If you're interested in building just one or two block or bench planes in your life, you will not need the Whelan book. However, if you are a Galoot at heart, you will want, nay, need it. Then you need to buy some more tools like floats and planemaker's saws and chisels, which like clamps, are always insufficiently inventoried.
Check out the following site for some beautiful hand made tools, including planes. Derek is extremely talented and energetic. Going through his site is a joy, especially when you keep in mind this is just his hobby, and only does this in his spare time. I don't think he sleeps. Go to the "Shopmade Tools" heading to see his planes. Check out the mesquite jack plane way down at the bottom of the list. Love the razee style.
http://www.inthewoodshop.com/index.html
Crap, I didn't mean to blather on. Buy both books. It's only money and another couple steps down that slope. There's a bunch of us already part way down the hill waiting on you.
Regards, Roy

Thanks! I'm pretty sure I've got a few trips and falls ahead of me if that what you mean! :)
Bill
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Not a worry. I didn't take it that way. I am much more of a lurker than a poster, and I realized I have been blathering more the last 3-4 days than I usually do in 6 months. When I start repeating myself, it's time to drop back into lurk mode and look for the experts here. A couple have waded in already, and I'm surprised that several others have not.
Regards, Roy
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Roy wrote:

Here's a link in case I'm wasn't the only one who doesn't know what a "spill plane" is/does:
http://toolmonger.com/2009/11/18/its-just-cool-spill-plane /
Roy must have a pretty complete tool collection for a "non-collector"!
Bill
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Roy wrote:

Talk is cheap. Hopefully I'll be able to deliver. Like lots of others folks, I would probably progress faster if I didn't have a job! :) These days, I'm thankful to have one though.
Bill
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On 11/21/2010 9:46 PM, Bill wrote:

Beginning with little more than intent, what a complex web we weave...
You can ask anyone here about the wiring and drywall skills I learned here last summer... One of the longest threads on the Wreck..LOL. I'll post a picture of the results after I paint. You helped bring me up to speed on the Stanley 60, 60 1/2, 62, 62 1/2 block planes and a bunch of other stuff. Bunch of fine folks here. I am however trying to get my money back from one of them folks who sold me the mineral rights to 10 acres of swamp land in Arizona! ;) Having fun!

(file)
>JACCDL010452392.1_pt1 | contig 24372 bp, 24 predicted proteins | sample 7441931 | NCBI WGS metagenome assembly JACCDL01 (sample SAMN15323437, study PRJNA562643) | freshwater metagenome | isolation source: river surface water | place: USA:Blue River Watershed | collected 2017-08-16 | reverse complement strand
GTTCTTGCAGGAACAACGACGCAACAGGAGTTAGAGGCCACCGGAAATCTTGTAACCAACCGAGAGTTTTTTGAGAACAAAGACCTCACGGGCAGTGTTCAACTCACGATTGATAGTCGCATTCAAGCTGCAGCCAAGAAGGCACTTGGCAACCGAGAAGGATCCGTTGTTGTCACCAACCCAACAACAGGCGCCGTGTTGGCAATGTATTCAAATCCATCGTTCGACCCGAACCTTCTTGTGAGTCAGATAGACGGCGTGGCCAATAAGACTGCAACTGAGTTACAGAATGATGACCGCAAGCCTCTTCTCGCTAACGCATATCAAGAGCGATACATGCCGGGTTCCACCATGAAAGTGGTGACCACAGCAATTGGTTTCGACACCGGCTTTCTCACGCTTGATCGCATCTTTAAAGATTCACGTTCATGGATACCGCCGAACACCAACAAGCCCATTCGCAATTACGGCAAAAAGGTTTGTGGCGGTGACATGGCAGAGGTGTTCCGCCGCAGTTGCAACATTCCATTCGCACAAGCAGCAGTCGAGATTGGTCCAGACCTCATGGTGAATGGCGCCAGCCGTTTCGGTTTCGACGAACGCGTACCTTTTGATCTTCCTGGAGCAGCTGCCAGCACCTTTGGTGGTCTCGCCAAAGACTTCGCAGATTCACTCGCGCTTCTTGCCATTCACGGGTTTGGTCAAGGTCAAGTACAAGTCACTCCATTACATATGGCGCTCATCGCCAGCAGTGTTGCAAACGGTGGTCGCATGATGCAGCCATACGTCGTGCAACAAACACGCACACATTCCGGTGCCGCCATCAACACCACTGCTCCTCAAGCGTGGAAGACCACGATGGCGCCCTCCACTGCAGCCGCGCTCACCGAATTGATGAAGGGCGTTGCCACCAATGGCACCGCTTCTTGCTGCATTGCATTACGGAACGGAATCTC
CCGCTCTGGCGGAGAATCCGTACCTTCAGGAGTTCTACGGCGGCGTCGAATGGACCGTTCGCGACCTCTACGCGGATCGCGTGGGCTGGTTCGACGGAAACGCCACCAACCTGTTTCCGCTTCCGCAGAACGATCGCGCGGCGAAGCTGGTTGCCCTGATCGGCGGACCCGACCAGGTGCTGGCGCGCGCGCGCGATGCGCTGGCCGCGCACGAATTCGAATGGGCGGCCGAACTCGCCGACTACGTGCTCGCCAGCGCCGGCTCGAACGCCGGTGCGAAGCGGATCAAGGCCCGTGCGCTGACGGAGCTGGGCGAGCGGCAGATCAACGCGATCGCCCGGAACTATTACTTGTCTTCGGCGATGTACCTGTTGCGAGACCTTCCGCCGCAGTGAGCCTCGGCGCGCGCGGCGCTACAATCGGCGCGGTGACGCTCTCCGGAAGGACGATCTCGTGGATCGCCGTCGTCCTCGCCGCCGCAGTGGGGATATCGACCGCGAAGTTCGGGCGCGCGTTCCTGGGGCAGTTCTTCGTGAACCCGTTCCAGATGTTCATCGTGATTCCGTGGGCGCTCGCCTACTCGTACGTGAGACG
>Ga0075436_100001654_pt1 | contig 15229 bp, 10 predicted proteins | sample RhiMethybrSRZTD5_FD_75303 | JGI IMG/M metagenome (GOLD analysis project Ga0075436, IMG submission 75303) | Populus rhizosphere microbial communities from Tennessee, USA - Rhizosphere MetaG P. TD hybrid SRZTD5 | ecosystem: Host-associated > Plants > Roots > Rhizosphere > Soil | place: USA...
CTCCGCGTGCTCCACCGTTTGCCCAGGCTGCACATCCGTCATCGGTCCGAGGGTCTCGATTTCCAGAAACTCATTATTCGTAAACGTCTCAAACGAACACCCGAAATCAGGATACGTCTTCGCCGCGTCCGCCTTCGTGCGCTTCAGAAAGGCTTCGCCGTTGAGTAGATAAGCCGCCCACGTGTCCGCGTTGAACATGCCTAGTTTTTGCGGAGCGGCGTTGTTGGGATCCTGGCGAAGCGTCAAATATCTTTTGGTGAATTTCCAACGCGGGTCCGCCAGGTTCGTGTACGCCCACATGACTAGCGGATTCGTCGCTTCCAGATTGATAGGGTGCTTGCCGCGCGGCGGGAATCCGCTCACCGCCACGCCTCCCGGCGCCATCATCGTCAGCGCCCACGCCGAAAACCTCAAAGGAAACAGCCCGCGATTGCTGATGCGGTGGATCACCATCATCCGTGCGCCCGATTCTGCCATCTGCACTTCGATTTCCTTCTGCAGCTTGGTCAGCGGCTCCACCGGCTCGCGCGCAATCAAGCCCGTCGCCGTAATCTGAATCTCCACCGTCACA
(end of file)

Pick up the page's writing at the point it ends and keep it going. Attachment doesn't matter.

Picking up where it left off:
Bill
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snip>

Neither do I, but I've got a couple of molding planes from c.a. 1750-1780 that still work shave a nice curl ...
--
If your name is No, I voted for you - more than once ...


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On 11/20/2010 10:15 PM, Roy wrote:

With the exception of the type 12, where the "tall" front knob was introduced. The knobs are prone to breaking at the base, a problem that was mostly fixed by the type 13 when Stanley altered the casting of the base to incorporate a circular "receptacle" to receive the knob and protect it around its perimeter.
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On Sun, 21 Nov 2010 19:32:16 -0600, Steve Turner

Steve,
I don't have a type 12 in any size. I have a #5, #6 and #7 type 11 all with the high front knob, but always thought those were replacements. All have the smaller brass adjusting nut, so they are T11's. I don't suppose you'd have an extra T12 or two setting around, would you? Anybody?
I actually do not collect planes. I ask this as more in the spirit of a, um, science experiment.
Regards, Roy
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On 11/21/2010 9:39 PM, Roy wrote:

No, I don't have any type 12 planes; mine are (almost) all type 11s, but I have a couple of type 9s and 10s, and various later types (14-17) as well. Yours all have three patent dates behind the frog? If so, they could be either type 11 or 12; I don't think the castings are any different between those two types. Also, since all the rest of the parts are interchangeable it's not uncommon to see "half-breed" variants of these types, and supposedly many of them came from the factory that way, as the newer parts (tall front knob, larger depth adjustment nut, modified lever cap, logo changes on the cutters) were staged in to replace the old.
The front knobs on your planes could be replacements (in which case the hold-down screw would have to be a replacement as well), but they just as easily could be type 12s before Stanley ran out of small depth adjustment knobs and switched to the larger version. Most type 11s also had the V-shaped logo on the cutter.
I was pretty sure Stanley had introduced the "raised ring" receptacle into the casting with the type 13, but I'm reading one of the "type studies" I've stowed away and it claims that the ring was actually introduced with the type 14... Once again, my memory ain't what it used to be. :-)